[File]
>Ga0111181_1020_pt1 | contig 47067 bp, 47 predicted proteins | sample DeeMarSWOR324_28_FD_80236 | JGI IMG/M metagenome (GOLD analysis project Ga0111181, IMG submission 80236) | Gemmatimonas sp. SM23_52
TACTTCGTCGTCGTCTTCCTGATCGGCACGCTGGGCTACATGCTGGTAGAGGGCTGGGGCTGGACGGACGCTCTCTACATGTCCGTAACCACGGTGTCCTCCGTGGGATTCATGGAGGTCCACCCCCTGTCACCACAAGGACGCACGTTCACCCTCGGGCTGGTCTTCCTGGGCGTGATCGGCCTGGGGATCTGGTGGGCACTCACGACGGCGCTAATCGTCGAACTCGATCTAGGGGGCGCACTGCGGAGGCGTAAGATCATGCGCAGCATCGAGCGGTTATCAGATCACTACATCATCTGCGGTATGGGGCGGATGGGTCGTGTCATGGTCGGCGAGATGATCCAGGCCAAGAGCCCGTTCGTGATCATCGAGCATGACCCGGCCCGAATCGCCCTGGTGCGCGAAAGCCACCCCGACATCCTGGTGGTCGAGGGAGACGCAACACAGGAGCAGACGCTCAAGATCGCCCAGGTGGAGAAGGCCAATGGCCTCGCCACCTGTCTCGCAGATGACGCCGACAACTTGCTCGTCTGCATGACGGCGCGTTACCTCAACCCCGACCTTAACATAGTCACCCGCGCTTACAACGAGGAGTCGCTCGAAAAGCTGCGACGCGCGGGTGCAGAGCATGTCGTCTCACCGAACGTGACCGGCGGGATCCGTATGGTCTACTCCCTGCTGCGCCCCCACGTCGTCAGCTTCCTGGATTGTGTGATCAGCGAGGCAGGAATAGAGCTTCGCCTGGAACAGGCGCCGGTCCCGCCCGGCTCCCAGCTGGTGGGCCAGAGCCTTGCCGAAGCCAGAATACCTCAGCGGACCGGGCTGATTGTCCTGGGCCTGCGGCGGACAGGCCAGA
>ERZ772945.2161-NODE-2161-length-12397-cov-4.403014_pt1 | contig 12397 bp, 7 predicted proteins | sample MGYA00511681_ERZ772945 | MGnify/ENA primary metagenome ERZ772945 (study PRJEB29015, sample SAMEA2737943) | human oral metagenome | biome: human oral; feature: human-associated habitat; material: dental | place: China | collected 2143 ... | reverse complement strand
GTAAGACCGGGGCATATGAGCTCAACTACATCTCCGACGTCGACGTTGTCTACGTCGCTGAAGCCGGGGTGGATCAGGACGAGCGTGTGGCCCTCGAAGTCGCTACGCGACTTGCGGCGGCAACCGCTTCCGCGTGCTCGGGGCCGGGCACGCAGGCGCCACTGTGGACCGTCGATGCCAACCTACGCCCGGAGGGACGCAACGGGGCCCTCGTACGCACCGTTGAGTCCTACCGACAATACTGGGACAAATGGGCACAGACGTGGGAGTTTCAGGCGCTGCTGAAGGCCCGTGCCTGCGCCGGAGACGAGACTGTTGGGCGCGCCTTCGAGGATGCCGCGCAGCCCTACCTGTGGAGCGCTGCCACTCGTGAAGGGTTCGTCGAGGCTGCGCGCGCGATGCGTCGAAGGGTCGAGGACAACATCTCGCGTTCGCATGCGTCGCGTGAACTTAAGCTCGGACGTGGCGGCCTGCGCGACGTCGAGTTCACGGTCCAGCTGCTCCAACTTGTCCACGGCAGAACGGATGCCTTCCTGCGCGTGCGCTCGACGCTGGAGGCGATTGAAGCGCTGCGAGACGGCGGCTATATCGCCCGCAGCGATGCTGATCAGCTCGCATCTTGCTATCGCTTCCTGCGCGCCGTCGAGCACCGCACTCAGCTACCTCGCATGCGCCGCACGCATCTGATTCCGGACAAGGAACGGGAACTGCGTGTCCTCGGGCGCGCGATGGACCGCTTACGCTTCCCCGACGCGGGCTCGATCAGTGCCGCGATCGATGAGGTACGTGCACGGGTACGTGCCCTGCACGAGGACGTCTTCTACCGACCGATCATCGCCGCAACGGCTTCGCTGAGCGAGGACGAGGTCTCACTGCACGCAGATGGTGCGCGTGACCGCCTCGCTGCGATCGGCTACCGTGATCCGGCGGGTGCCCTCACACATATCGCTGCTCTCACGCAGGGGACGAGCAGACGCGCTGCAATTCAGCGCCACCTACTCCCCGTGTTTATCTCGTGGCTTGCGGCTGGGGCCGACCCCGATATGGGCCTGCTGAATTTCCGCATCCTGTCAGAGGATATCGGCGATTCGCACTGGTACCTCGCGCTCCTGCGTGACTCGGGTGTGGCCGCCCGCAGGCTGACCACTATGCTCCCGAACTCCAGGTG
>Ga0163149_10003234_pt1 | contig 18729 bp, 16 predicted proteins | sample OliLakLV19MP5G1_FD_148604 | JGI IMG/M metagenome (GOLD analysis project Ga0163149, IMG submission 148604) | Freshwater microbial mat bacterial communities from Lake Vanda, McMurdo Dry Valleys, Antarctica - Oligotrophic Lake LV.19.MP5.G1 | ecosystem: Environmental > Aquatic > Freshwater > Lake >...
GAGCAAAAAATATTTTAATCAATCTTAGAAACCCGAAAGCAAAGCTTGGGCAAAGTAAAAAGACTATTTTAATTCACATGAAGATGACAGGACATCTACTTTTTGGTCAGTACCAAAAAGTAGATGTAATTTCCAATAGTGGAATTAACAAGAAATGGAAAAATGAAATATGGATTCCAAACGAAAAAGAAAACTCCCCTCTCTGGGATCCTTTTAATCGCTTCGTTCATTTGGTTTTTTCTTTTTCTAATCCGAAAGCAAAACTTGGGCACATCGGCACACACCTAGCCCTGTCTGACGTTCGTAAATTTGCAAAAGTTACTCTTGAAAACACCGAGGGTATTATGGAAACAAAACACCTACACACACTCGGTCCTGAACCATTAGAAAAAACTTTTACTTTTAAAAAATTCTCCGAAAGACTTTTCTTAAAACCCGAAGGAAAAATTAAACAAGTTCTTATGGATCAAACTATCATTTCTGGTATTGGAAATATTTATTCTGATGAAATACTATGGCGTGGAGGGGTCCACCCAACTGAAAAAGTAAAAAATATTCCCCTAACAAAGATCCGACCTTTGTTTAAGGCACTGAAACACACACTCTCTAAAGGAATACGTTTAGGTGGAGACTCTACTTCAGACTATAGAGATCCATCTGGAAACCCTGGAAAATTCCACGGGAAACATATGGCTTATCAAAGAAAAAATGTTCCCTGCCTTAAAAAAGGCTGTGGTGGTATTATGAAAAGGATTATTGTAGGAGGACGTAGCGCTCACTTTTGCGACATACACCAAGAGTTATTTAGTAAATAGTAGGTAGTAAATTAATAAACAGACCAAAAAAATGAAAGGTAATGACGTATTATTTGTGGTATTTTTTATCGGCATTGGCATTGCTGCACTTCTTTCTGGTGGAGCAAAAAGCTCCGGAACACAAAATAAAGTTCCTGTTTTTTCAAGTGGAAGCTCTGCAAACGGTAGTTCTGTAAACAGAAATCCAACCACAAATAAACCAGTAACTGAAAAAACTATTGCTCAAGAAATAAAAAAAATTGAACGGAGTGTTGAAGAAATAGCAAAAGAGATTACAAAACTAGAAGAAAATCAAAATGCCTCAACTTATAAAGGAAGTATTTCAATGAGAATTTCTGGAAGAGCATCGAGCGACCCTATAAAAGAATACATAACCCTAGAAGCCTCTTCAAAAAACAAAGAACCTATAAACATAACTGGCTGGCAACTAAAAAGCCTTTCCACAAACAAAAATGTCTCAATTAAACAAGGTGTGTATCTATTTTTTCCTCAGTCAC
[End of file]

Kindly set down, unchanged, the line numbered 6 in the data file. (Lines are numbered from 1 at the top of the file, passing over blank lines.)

GAGCAAAAAATATTTTAATCAATCTTAGAAACCCGAAAGCAAAGCTTGGGCAAAGTAAAAAGACTATTTTAATTCACATGAAGATGACAGGACATCTACTTTTTGGTCAGTACCAAAAAGTAGATGTAATTTCCAATAGTGGAATTAACAAGAAATGGAAAAATGAAATATGGATTCCAAACGAAAAAGAAAACTCCCCTCTCTGGGATCCTTTTAATCGCTTCGTTCATTTGGTTTTTTCTTTTTCTAATCCGAAAGCAAAACTTGGGCACATCGGCACACACCTAGCCCTGTCTGACGTTCGTAAATTTGCAAAAGTTACTCTTGAAAACACCGAGGGTATTATGGAAACAAAACACCTACACACACTCGGTCCTGAACCATTAGAAAAAACTTTTACTTTTAAAAAATTCTCCGAAAGACTTTTCTTAAAACCCGAAGGAAAAATTAAACAAGTTCTTATGGATCAAACTATCATTTCTGGTATTGGAAATATTTATTCTGATGAAATACTATGGCGTGGAGGGGTCCACCCAACTGAAAAAGTAAAAAATATTCCCCTAACAAAGATCCGACCTTTGTTTAAGGCACTGAAACACACACTCTCTAAAGGAATACGTTTAGGTGGAGACTCTACTTCAGACTATAGAGATCCATCTGGAAACCCTGGAAAATTCCACGGGAAACATATGGCTTATCAAAGAAAAAATGTTCCCTGCCTTAAAAAAGGCTGTGGTGGTATTATGAAAAGGATTATTGTAGGAGGACGTAGCGCTCACTTTTGCGACATACACCAAGAGTTATTTAGTAAATAGTAGGTAGTAAATTAATAAACAGACCAAAAAAATGAAAGGTAATGACGTATTATTTGTGGTATTTTTTATCGGCATTGGCATTGCTGCACTTCTTTCTGGTGGAGCAAAAAGCTCCGGAACACAAAATAAAGTTCCTGTTTTTTCAAGTGGAAGCTCTGCAAACGGTAGTTCTGTAAACAGAAATCCAACCACAAATAAACCAGTAACTGAAAAAACTATTGCTCAAGAAATAAAAAAAATTGAACGGAGTGTTGAAGAAATAGCAAAAGAGATTACAAAACTAGAAGAAAATCAAAATGCCTCAACTTATAAAGGAAGTATTTCAATGAGAATTTCTGGAAGAGCATCGAGCGACCCTATAAAAGAATACATAACCCTAGAAGCCTCTTCAAAAAACAAAGAACCTATAAACATAACTGGCTGGCAACTAAAAAGCCTTTCCACAAACAAAAATGTCTCAATTAAACAAGGTGTGTATCTATTTTTTCCTCAGTCAC